These decisions we’re making right now are going to impact our city for hundreds of years. And so it’s very short-sighted to worry about years of construction. The most important thing we can do is build something that people actually want to use and that meets their needs, because we need to get people out of their cars, and in order to do that, we have to make it more convenient. It’s a long wait. Ten years from now. Where are self-driving vehicles going to be at [by then]?
ECB: Do you support putting self-driving vehicles on our streets?
MC: Yeah. Probably not yet, but like 10 years from now? Sure. Let [other cities] be the guinea pigs for a year or two. We tend to want to rush everything—like rushing AI. And we don’t really just slow down and take a minute to see how well it’s working. So I’m not opposed to it, when it’s safe.
ECB: What are some of your ideas to decarbonize the city, other than electric vehicles and maybe, eventually, self-driving cabs?
MC: Everything we do to bring cars off the road is great, and we can’t just electrify them all because it is still an inefficient way to move people around. Sometimes when I’m sitting on I-5, I like to think about if you could snap your fingers and have the cars go away, the way that like Cinderella’s carriage went away, and then you just had the number of people that were there. It would be empty. It would just be like, ‘Oh my God, we have this massive thing running through our city and it’s only moving this this many people. It’s so frustrating. So we need to get cars off the road.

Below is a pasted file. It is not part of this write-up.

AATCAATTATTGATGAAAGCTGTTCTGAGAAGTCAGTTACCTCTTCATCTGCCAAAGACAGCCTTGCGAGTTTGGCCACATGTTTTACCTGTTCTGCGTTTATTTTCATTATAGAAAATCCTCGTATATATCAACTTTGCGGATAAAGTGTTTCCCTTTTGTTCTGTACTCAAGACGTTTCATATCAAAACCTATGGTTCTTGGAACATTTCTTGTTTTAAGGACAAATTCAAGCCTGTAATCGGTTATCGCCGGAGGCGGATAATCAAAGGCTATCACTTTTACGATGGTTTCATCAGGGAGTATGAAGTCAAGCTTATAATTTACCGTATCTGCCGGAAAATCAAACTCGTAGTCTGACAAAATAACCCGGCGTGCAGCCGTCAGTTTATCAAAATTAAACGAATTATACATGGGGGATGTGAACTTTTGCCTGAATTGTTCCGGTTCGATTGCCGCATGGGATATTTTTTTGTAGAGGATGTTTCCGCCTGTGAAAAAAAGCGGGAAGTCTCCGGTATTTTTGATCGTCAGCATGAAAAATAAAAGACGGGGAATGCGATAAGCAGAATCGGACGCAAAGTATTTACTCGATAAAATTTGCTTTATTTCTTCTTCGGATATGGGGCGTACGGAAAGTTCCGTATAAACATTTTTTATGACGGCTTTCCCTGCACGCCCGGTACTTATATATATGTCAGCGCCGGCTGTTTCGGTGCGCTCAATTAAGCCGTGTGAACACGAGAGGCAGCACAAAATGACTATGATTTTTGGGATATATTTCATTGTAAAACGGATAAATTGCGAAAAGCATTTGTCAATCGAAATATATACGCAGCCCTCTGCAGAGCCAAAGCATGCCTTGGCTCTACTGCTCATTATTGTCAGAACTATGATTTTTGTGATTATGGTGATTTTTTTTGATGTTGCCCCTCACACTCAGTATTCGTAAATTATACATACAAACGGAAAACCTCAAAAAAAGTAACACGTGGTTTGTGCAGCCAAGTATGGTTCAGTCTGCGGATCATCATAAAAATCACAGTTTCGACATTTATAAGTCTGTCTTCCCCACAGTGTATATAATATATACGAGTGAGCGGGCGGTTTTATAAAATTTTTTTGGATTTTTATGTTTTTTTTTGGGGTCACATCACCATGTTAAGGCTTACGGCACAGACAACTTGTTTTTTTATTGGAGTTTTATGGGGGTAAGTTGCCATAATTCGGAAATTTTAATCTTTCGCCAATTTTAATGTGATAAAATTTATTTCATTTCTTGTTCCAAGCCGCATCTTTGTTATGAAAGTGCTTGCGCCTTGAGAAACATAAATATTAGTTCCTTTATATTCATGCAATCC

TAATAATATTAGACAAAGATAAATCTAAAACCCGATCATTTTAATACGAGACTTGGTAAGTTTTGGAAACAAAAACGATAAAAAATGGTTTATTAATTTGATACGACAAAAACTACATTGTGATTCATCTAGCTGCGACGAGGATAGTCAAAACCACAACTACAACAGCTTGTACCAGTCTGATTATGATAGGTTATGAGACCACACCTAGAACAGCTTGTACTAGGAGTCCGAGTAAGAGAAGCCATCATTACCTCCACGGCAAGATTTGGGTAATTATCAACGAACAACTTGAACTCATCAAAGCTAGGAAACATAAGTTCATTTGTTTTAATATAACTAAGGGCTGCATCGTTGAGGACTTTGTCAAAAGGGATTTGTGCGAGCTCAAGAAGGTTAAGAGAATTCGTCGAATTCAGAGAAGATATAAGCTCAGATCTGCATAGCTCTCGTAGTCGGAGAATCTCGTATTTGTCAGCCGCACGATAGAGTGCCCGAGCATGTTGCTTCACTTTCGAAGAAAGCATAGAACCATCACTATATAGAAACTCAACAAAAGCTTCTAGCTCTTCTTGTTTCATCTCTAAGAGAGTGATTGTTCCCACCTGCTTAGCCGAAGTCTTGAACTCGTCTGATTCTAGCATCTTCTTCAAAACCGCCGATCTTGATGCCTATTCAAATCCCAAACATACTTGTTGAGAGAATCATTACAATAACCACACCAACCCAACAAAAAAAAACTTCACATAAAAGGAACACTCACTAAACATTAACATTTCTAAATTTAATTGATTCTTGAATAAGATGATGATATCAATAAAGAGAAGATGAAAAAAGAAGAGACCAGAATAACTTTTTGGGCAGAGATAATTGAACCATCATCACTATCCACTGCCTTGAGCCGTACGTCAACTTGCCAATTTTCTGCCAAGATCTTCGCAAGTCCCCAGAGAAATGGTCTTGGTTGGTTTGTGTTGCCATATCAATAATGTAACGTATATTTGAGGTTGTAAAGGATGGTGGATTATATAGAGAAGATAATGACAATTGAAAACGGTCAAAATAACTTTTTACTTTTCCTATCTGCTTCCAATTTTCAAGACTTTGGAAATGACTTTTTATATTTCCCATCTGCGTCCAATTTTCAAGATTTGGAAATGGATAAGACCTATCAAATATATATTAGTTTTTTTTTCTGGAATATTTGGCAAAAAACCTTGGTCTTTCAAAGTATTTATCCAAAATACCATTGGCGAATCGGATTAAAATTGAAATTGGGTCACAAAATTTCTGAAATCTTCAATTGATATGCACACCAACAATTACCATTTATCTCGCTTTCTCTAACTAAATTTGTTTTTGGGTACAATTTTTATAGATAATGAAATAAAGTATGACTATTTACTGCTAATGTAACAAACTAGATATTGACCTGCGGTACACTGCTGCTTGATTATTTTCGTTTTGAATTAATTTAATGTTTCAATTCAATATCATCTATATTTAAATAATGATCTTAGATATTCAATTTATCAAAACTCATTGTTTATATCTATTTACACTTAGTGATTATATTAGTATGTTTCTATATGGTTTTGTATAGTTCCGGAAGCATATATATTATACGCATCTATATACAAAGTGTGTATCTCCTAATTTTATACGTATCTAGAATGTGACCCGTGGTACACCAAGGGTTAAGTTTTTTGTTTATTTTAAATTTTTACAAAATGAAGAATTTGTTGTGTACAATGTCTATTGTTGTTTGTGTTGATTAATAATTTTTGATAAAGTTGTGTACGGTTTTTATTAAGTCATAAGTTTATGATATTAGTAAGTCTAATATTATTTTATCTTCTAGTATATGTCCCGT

We have building emissions performance standards coming up—that needs to have teeth and it needs to happen. I would love to find a way to tax carbon so that we’re making the right thing to do the actual cheaper thing to do
We’re currently not on track to meet our climate goals. As a city, as a state, as a nation, as a planet, nobody is on track to meet our climate goals. We are all just numbingly accepting this as business as usual. We can’t refreeze the ice caps, we can’t de-acidify the oceans, we can’t reverse the biodiversity loss. And I don’t believe in blaming the individual at all, because that’s not where we need to change. But we need to have people understanding what the tradeoffs are—we’re currently trading our convenience today for a livable future. We need to help people understand that and then demand better from our government.